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Junta in Myanmar criticizes US: No genocide against Rohingya

Junta in Myanmar criticizes US: No genocide against Rohingya

The US government has for the first time described the brutal persecution of Rohingya in Myanmar as genocide. The military junta rejects the reports.

Briefly essential

  • The United States has classified the Rohingya’s treatment of Myanmar as genocide.
  • The ruling military junta rejects the account.
  • The minority Rohingya Muslims in Myanmar have been brutally persecuted.

The military junta in Myanmar has strongly criticized the US decision to formally classify atrocities against the Rohingya Muslim minority as genocide.

The State Department statement said, “The statements made by the Foreign Minister (Anthony Blingen) in the speech are far from the truth.” The military junta said it had “categorically” rejected Blinken’s comments.

Junta: Blingen’s statements “politically motivated”

Speaking at the Holocaust Museum in Washington on Monday, Blinken said members of the military in Myanmar had concluded that they had “committed genocide and crimes against humanity against the Rohingya.” The assessment includes documents from human rights organizations and the ministry’s own findings.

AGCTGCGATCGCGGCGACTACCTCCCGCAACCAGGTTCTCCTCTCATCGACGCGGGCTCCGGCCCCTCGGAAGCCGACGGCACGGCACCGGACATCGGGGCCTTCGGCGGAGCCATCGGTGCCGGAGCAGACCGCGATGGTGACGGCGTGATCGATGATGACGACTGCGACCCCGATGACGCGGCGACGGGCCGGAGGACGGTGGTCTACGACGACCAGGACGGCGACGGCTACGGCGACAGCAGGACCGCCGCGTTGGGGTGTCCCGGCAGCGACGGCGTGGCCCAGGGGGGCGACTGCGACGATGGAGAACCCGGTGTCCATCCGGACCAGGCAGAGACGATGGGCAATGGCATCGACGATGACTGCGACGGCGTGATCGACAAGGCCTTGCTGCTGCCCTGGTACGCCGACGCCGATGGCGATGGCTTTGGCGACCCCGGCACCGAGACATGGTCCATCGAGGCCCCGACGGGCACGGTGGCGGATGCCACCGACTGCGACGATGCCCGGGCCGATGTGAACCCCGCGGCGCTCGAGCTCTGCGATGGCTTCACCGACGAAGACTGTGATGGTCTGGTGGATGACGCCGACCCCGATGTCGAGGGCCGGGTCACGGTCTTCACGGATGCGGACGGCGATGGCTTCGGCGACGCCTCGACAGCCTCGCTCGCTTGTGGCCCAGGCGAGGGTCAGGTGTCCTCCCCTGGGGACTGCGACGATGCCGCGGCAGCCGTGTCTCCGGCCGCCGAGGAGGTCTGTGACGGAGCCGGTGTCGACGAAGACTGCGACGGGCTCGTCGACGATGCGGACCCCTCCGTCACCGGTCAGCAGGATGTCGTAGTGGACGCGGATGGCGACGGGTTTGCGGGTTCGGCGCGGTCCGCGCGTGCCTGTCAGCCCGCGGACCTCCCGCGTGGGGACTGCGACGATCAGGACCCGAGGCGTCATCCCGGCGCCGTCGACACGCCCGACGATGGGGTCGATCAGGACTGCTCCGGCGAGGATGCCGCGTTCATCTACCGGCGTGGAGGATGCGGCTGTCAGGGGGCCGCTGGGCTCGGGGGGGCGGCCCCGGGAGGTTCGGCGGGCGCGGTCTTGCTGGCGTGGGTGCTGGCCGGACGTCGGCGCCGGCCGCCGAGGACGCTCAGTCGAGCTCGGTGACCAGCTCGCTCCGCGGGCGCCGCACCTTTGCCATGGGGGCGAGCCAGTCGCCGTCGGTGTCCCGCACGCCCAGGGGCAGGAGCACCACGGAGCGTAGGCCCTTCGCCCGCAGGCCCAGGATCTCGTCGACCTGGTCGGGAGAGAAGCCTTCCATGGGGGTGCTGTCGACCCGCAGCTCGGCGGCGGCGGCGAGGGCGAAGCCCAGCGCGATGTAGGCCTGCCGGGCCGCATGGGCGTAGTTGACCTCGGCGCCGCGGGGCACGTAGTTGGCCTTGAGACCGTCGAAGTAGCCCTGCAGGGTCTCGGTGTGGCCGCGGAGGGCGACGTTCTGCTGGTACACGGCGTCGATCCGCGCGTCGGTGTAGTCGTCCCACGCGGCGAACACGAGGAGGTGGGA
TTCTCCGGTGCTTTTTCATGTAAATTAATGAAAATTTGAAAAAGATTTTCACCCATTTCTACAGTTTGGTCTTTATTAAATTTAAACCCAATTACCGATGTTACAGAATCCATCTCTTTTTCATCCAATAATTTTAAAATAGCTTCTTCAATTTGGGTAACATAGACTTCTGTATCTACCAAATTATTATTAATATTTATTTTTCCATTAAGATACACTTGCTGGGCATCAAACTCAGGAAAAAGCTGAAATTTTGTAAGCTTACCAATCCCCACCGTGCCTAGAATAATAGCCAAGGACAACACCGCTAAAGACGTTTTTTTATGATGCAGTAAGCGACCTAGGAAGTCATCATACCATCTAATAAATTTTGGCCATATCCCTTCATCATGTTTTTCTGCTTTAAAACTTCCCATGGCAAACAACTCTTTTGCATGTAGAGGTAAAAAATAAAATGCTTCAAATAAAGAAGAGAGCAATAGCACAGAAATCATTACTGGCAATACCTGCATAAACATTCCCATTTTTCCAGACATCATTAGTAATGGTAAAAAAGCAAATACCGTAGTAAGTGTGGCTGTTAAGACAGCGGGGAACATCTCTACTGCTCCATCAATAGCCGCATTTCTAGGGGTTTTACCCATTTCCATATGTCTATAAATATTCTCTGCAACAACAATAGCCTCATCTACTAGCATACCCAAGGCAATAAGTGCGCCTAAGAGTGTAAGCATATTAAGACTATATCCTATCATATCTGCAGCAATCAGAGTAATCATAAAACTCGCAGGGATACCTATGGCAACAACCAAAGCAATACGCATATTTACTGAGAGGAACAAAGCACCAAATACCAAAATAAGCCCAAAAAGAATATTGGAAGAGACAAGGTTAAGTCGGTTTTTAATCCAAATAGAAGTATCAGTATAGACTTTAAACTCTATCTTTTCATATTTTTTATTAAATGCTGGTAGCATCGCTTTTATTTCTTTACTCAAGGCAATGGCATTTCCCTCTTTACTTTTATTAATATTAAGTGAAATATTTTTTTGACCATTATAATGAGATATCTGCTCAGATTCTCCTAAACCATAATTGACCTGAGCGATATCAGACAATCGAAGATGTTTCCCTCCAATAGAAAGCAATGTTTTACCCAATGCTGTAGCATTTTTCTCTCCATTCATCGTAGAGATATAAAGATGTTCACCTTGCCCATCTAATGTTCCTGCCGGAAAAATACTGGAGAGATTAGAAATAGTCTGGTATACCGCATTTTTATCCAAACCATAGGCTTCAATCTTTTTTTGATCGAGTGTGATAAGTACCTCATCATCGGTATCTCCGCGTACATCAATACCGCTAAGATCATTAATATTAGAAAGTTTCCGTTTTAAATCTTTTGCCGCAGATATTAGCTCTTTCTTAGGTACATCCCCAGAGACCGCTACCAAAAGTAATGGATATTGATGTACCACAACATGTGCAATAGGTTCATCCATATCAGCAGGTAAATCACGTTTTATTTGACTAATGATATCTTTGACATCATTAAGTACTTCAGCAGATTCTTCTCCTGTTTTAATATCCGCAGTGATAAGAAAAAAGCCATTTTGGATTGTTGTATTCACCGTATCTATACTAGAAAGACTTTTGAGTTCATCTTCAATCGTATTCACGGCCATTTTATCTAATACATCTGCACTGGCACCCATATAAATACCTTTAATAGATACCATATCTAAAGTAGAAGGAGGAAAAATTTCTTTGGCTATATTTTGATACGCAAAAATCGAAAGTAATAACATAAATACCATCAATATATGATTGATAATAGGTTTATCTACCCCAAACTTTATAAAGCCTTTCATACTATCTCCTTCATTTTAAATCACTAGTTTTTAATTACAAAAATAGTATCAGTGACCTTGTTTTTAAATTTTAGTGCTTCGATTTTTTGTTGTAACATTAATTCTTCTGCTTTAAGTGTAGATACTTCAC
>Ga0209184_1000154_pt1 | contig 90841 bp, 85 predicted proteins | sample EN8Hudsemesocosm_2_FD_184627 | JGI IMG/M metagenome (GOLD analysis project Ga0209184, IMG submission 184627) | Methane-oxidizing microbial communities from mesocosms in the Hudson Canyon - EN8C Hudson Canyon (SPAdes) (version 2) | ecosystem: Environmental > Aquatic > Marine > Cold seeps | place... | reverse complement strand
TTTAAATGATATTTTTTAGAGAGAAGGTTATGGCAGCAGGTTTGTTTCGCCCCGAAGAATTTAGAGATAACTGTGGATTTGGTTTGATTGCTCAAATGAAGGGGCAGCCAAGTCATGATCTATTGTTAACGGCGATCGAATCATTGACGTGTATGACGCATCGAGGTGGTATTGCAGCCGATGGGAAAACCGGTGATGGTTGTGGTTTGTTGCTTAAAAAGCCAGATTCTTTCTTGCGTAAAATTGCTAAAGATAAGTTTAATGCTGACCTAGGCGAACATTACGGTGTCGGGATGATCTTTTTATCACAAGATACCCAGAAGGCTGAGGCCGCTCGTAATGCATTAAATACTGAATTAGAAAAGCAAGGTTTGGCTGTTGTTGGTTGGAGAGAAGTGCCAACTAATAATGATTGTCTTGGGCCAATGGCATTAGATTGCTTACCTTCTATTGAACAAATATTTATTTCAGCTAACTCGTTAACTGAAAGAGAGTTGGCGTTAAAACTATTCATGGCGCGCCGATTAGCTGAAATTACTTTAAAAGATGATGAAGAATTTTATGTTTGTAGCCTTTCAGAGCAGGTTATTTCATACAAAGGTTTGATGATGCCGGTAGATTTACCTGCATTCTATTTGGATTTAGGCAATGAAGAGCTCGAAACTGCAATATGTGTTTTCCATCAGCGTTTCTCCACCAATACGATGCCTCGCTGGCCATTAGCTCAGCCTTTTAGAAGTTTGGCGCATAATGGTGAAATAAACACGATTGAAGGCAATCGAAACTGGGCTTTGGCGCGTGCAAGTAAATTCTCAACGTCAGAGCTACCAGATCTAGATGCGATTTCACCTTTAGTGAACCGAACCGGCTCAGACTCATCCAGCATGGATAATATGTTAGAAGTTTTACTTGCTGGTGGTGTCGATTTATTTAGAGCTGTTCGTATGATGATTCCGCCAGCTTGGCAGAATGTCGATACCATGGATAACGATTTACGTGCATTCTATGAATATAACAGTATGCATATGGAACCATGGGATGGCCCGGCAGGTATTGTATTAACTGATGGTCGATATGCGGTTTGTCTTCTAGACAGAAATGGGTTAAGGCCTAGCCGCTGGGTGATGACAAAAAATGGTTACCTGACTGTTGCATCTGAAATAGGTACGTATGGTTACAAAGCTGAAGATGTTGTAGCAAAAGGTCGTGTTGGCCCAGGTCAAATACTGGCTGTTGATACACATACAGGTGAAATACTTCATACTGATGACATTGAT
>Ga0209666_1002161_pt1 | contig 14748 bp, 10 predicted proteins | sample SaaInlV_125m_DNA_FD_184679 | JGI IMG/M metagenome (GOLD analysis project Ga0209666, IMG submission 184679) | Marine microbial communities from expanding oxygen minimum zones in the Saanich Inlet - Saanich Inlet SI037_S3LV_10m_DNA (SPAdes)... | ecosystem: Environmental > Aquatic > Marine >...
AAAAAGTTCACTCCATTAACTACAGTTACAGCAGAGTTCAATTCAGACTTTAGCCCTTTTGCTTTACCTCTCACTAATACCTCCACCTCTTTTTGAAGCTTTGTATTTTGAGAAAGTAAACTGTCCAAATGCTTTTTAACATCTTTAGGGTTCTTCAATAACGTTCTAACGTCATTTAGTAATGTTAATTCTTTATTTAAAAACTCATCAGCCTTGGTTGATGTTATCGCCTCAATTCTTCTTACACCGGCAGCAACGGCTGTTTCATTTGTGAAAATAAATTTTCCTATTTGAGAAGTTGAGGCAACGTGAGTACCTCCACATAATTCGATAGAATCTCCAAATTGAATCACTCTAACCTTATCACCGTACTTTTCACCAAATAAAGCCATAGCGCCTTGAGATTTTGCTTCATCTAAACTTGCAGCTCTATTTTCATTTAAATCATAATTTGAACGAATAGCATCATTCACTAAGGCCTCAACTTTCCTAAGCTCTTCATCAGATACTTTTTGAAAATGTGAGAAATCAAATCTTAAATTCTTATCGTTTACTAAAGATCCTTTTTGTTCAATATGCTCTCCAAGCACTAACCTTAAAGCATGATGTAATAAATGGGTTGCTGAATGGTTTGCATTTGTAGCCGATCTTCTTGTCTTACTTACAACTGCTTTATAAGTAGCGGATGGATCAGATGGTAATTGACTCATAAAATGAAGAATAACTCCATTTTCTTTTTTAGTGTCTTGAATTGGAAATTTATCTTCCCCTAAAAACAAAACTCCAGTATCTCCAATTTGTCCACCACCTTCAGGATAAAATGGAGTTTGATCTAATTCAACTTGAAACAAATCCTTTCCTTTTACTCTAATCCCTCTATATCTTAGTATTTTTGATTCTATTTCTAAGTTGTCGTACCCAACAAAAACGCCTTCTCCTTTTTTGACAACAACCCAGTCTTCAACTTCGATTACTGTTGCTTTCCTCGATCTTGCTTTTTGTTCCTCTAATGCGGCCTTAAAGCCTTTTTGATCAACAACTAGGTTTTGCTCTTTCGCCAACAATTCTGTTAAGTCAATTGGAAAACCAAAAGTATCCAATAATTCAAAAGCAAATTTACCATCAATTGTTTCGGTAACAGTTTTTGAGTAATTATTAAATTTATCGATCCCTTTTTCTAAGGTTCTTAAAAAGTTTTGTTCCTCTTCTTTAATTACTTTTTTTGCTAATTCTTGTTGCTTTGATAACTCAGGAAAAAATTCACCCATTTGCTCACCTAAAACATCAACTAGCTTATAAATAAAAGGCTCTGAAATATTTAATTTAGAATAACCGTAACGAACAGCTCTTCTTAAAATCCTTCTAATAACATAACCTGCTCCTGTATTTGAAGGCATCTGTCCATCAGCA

The military junta that seized power in early 2021 stated that “Myanmar has never been involved in genocide and has no intention of destroying any national, ethnic or religious group or any other group in whole or in part.” Blingen’s statements are “politically motivated” and interfere in the internal affairs of the sovereign state.

The United States has made its position clear

Human rights groups in the U.S.Government It has long been insisted that atrocities be called genocide. Governments of US Presidents Joe Biden And its predecessor Donald Trump Previously avoided this action. However, a number of sanctions have been imposed on Myanmar.

Rohingyas are brutally persecuted in their homeland. The Myanmar army is said to have massacred thousands of people, raped women and children and razed villages to the ground. In 2017, more than 700,000 people fled to neighboring Bangladesh for fear of being attacked by armed forces in a Buddhist country. They now live in crowded camps there.

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